Ellie is not a perfect example of representation, but she is a very real one. Were her kiss scene with friend Riley to be executed with a boy, nothing would be made of it. It may even make the DLC a “coming-of-age masterpiece.” Guess what? It is anyway. And it’s notable that in 2013 (in universe), even amongst the Cordyceps break-out, it’s still easier and more natural for two girls to kiss than it is in the real world.

Orlando (Fallout 76)


No one knows where they came from, why they’re really there, or who The Management they work for really is. But one thing people know is that they don’t identify within the male/female binary, and everyone’s okay with that. Even Evelyn Russo, as she argues with Orlando for use of the Whitesprings’ vertibird, has no problem with the use of they/them pronouns. Orlando’s non-binary status was confirmed by Fallout 76’s voice director Phillip Reich, and was even voiced by a queer/two-spirit actress, Carolina Hoyos (she/they).

Birdo (Super Mario Bros. 2)



Originally an antagonist, Birdo has cemented herself as a loose ally, primarily due to her flirtatious nature with Yoshi. She’s go-karted with the Mario gang, played soccer, baseball, and even started going to the only party that destroys friendships, the Mario Party. But to the trans community, she is an icon.

In the booklet from Super Mario Bros. 2 (known as Super Mario Bros. USA in Japan), it was stated that Birdo likes wearing bows and would rather be called “Birdetta.” In the Japanese manual for Doki Doki Panic, the Japanese game that would ultimately have their main characters replaced with Mario and friends, it would state that Birdo would rather be called “Cathy.”

Birdo is often considered one of the earliest trans characters in gaming; however, Nintendo, for all their wisdom, has not always had the best track record when dealing with members of the LGBTQ+ community. Before Miis in Tomodachi Life were being restricted to heteronormative laws, Nintendo has not commented on her trans nature, implying she is a cisfemale.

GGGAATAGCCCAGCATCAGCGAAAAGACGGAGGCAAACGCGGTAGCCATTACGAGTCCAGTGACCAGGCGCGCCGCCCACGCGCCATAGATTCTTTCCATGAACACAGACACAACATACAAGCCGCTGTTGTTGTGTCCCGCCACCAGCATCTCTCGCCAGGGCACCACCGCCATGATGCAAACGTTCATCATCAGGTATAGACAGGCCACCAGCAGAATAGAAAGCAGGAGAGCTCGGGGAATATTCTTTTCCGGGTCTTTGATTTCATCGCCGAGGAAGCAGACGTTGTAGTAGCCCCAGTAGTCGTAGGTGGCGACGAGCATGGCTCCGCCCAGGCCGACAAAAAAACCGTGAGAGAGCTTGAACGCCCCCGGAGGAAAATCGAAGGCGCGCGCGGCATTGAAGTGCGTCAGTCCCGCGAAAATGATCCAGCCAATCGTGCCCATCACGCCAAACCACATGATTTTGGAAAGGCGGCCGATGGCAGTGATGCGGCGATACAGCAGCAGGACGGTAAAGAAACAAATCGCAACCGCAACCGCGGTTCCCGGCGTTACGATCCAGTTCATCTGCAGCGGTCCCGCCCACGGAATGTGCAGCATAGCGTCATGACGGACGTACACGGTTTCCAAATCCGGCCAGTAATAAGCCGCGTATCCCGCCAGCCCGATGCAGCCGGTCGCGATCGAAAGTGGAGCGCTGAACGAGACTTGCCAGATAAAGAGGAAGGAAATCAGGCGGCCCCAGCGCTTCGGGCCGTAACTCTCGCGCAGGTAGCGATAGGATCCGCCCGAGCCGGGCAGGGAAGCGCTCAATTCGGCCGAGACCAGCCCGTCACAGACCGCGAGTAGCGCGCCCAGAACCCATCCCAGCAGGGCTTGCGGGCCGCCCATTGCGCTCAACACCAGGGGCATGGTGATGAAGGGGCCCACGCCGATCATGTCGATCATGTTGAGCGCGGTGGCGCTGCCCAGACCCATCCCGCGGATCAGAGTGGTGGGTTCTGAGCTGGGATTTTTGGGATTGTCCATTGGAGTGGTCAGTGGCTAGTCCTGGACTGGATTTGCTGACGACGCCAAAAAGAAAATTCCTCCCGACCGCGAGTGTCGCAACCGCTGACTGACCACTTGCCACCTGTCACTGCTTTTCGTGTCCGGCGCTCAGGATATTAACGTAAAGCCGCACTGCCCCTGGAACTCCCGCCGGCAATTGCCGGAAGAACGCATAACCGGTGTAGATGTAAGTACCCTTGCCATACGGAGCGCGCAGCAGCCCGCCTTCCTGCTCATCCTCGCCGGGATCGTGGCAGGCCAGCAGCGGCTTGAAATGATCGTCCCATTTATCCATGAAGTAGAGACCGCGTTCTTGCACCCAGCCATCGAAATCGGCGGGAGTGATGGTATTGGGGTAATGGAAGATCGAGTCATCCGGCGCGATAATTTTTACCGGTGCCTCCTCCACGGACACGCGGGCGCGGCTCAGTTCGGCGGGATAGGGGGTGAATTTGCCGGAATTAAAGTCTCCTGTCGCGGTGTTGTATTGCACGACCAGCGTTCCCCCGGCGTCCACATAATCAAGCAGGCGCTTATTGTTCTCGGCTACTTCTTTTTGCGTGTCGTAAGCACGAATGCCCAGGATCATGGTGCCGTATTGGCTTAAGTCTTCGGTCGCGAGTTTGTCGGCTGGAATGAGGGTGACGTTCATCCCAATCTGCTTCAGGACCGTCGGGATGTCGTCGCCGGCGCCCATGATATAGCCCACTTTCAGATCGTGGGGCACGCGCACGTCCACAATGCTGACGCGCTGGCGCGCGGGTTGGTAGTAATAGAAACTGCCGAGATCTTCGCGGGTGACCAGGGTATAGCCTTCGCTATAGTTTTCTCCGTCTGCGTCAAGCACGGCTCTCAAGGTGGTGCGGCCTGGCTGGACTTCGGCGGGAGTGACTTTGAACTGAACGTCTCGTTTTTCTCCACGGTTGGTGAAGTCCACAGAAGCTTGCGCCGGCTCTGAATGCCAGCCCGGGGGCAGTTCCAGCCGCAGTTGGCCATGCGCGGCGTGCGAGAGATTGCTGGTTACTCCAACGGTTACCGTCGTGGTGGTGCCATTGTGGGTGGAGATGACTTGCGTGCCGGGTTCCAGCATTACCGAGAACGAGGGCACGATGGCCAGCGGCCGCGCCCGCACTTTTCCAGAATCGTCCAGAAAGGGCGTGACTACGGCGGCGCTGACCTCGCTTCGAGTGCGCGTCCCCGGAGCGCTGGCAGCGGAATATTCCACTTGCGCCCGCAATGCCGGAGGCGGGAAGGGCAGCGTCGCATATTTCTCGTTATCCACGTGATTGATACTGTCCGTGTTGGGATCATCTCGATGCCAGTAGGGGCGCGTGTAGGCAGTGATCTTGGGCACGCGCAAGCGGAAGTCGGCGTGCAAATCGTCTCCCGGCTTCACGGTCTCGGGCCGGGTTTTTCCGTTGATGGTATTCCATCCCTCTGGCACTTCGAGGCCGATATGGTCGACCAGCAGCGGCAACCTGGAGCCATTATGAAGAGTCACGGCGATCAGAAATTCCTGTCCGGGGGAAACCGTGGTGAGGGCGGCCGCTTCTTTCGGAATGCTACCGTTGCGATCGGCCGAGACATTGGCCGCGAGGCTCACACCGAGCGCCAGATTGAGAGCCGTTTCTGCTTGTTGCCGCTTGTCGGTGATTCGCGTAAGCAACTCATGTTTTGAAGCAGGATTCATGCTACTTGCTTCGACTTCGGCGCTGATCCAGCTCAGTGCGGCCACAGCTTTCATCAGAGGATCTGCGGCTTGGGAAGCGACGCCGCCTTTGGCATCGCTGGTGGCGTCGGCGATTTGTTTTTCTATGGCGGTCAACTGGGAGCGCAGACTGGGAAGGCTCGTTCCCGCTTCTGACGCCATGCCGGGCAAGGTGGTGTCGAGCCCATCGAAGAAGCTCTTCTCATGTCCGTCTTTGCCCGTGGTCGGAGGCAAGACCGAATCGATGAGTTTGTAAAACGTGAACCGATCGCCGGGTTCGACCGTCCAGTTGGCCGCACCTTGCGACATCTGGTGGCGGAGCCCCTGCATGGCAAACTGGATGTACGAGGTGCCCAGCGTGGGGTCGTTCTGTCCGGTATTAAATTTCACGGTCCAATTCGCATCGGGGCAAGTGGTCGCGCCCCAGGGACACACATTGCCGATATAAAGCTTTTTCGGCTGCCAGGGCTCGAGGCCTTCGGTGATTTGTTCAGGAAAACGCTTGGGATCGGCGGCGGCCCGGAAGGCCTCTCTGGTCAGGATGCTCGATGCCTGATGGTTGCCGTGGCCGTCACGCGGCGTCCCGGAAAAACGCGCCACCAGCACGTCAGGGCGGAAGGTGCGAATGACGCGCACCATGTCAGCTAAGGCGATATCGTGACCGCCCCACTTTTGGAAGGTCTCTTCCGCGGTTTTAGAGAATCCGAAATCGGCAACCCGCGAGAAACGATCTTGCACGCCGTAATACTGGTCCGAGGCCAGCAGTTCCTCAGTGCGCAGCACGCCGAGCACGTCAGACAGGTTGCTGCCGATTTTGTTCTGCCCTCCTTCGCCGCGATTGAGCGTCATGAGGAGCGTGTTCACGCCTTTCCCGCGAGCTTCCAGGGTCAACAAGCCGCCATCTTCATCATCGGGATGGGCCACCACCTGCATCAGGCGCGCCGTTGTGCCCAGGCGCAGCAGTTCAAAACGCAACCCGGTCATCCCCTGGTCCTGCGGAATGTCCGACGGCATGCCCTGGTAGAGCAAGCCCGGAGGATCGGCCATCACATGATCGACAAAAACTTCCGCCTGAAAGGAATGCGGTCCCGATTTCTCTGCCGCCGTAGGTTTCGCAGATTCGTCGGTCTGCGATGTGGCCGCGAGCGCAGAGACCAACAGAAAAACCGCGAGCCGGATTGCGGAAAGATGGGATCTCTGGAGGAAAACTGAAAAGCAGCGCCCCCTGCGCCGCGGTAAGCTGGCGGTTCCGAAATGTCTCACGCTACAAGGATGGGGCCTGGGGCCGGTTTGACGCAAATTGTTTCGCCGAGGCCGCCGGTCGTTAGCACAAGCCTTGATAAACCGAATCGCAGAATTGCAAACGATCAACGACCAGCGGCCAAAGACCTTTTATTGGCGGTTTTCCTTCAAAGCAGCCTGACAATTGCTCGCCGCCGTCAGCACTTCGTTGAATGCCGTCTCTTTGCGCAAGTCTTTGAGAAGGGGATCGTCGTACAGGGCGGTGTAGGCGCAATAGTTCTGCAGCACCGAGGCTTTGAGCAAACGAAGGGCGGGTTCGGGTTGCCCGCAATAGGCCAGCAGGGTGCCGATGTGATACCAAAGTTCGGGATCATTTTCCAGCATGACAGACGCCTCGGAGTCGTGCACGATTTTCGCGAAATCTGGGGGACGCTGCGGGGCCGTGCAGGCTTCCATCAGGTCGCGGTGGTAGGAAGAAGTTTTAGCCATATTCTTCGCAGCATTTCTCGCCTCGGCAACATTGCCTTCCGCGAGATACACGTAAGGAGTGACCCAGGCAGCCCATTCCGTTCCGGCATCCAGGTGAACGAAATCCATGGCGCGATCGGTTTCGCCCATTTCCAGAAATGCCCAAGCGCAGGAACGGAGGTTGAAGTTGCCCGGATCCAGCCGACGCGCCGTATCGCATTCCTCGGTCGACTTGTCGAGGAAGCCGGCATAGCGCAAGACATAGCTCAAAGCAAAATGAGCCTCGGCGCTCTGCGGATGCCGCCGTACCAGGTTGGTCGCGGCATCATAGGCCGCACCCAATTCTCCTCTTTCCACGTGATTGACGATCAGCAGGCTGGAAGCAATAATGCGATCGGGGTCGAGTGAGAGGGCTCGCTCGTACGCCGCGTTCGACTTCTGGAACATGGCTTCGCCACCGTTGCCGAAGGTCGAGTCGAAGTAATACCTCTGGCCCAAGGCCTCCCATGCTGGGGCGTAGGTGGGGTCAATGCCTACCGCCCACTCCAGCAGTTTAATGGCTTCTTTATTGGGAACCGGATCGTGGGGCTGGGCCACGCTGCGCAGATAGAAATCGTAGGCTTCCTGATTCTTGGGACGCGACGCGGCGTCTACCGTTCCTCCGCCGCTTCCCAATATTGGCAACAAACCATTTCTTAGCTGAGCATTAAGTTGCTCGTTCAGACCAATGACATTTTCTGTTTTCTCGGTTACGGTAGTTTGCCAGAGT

But those who know, know. Another reason to respect retro gamers. 

Arcade Gannon (Fallout: New Vegas)


More comfortable with an acerbic quip than a plasma weapon, this Followers of the Apocalypse scientist is one of the purely good characters in a series where an ulterior motive isn’t optional, it’s mandatory. Plus, he’s openly gay to boot, rocketing him up to the top spot on my personal GCILF list (which of course is short for “Gaming Characters I’d Like to Feature in an article”).

It sounds like a throwaway line when Arcade talks about not being a good partner for other men, but trusting Courier Six, combined with potential endgame outcomes, displays a harsh truth many gay men, and by extension, the LGBTQ+ community still have to deal with nearly ten years after Obergefell v. Hodges in the US: in large swaths of the nation (and the world) it’s still okay to harass queer people – perhaps not legally, but in the court of public opinion.